While Arendt draws from Aristotle in many ways, she lacks his hostility to freedom as democratic political participation, and thus forms a good basis in thinking freedom. To be free and thus to be able to act politically is for Arendt, like with Aristotle, an activity that can only be performed among other people. Political action necessarily forms relationships and thus freedom as political action has been condemned by the philosophical tradition as a means by which the individual ends up losing their own freedom as they become entwined with others. Thus as Arendt points out, to maintain one’s integrity as a person, political action is to be renounced in favour of a conception of individual freedom which pretends no one else in the world exists. This form of sovereignty of self in isolation has become the model for popular notions of freedom as a set of negative rights which allow for one to be left alone.

Being left alone however removes citizens from concern for living well, and places them back into the realm of necessity, in which freedom becomes a matter of accumulating wealth, rather than engaging in the good life of politics and philosophy. Arendt and Aristotle are both dismissive of economic money-making as the aim of life, as this places one within the realm of merely living, the realm of necessity and mere life, and cuts out the possibility for the freedom to truly live well.

Arendt’s definitive statement on freedom is that the polis, and therefore politics, is the realm of freedom. Thus politics cannot be about mutual defense pacts or an economic arrangement as Aristotle pointed out, nor can it merely be a society of religious believers as in the Middle Ages, or a society of economic producers or labourers as with Marx. Thus even though Aristotle found the democratic politics of Athens highly problematic, he never questioned the fact that freedom was located exclusively within the political realm. To be free is then to be able to engage with other people in politics, which means the ability to engage in speech and action related to the affairs of the community.

If politics is the realm of freedom, then it stands to reason that we are not born free. Thus Rousseau’s statement to begin the Social Contract is flawed, and rather than trying to recover some of that original freedom through a new social contract which would re-establish freedom through politics, politics should be thought of as ushering in freedom. In the Discourse on Inequality Rousseau paints a picture of the free person as isolated and self-sufficient, and sees the advancement of society as corruptive of this freedom. This view of freedom is precisely the modern attitude which Arendt critiques, one where freedom is seen as isolation and being left alone. The natural man of Rousseau has no politics, and simply lives a bare life, with no freedom to live well in the Aristotelian sense.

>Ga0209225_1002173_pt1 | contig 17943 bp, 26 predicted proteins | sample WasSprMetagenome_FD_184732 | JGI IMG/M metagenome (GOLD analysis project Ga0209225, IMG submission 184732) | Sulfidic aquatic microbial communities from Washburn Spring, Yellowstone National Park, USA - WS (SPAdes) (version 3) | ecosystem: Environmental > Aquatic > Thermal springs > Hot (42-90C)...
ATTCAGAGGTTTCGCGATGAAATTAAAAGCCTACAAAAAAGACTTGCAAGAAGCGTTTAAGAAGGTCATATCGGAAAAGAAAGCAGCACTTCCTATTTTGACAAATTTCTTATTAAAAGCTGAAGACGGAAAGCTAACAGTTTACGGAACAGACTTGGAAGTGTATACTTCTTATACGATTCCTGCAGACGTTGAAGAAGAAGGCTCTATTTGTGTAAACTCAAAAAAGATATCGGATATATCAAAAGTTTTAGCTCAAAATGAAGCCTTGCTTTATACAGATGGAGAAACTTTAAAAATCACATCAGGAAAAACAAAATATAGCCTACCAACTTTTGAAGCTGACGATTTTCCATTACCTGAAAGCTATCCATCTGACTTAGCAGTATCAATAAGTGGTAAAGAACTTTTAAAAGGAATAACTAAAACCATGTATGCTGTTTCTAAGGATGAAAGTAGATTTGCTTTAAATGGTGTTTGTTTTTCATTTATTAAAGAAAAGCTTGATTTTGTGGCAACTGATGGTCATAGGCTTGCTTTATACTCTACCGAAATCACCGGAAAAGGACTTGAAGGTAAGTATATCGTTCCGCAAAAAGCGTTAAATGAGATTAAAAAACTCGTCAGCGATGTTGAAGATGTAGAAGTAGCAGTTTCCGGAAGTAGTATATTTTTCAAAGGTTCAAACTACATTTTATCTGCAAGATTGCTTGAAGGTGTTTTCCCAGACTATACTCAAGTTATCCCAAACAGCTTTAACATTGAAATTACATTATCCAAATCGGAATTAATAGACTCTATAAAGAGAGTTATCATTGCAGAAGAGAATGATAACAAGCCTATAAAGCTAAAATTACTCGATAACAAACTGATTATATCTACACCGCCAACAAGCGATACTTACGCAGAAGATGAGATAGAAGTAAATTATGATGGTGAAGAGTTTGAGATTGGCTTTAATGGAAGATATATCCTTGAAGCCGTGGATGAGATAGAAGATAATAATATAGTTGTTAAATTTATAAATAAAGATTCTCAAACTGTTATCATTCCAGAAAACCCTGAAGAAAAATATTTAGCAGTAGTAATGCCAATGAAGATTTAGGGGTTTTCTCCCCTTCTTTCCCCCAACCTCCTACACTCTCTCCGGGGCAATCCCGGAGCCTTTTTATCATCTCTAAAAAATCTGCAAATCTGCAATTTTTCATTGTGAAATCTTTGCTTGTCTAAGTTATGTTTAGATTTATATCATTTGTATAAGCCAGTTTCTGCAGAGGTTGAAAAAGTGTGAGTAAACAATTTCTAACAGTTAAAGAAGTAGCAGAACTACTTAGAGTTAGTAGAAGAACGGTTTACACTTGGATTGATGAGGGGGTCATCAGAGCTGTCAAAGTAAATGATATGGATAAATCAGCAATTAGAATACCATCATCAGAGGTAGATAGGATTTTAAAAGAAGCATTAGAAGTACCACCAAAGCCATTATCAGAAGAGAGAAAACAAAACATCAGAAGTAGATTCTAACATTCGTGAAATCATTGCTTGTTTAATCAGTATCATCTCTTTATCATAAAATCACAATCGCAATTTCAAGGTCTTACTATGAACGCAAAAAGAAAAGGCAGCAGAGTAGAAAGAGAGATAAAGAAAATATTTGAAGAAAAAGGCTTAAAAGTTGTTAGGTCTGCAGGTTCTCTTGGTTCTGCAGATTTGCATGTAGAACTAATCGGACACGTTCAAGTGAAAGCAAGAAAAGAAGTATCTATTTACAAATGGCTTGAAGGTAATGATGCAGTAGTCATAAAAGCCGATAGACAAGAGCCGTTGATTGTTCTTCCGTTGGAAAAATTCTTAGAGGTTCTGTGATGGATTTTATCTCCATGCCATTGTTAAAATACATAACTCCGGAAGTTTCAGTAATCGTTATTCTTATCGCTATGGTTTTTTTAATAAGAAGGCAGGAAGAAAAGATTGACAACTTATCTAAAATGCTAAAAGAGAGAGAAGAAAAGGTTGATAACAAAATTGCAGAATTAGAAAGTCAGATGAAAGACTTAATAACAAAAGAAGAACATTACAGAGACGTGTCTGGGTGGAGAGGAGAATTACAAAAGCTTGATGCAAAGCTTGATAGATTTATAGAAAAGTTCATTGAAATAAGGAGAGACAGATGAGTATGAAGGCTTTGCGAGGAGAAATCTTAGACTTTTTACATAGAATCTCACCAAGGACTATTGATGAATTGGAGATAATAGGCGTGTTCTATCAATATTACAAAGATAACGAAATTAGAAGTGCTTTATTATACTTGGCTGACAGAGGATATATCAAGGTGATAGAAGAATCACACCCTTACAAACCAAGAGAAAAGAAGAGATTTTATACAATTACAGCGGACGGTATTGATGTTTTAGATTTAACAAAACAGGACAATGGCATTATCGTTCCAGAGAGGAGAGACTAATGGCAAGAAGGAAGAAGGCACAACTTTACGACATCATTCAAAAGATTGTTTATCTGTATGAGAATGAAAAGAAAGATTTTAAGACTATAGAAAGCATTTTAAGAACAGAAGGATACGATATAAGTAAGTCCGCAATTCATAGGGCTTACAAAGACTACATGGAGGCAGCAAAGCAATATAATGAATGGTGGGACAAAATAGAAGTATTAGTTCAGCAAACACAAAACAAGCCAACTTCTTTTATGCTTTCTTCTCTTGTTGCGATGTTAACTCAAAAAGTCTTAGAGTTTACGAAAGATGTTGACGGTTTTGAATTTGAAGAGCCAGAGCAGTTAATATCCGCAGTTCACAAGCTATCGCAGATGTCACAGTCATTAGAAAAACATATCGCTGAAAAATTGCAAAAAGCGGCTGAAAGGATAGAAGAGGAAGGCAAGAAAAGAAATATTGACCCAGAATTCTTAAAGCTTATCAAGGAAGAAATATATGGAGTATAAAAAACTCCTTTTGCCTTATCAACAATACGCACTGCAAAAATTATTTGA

Rousseau does go on to argue that the civil liberty guaranteed by the social contract acts as compensation for the freedom we had in nature which is now lost. The operation of Rousseau’s politics, in particular his conception of the general will, are again problematic for an idea of freedom as engaging in politics. Being a citizen in a nation under a social contract which constitutes the entire people as a sovereign is what allows for civil freedom for Rousseau, and in so far as “the key to the working of the political machine” is the idea that everyone must obey the general will or be forced to do so, then Rousseau’s freedom is not a freedom to engage in politics but a negative freedom of mutual self-defence in the same manner of Hobbes. Requiring all to consent to the general will destroys one of the primary conditions for politics: plurality. Without a plurality of opinions Arendt tells us, then there is no need for the political action and speech which engages us with our fellow citizens. The general will simply manifests the true course of opinion and action, and it can be carried out in a non-social manner, like workers on an assembly line.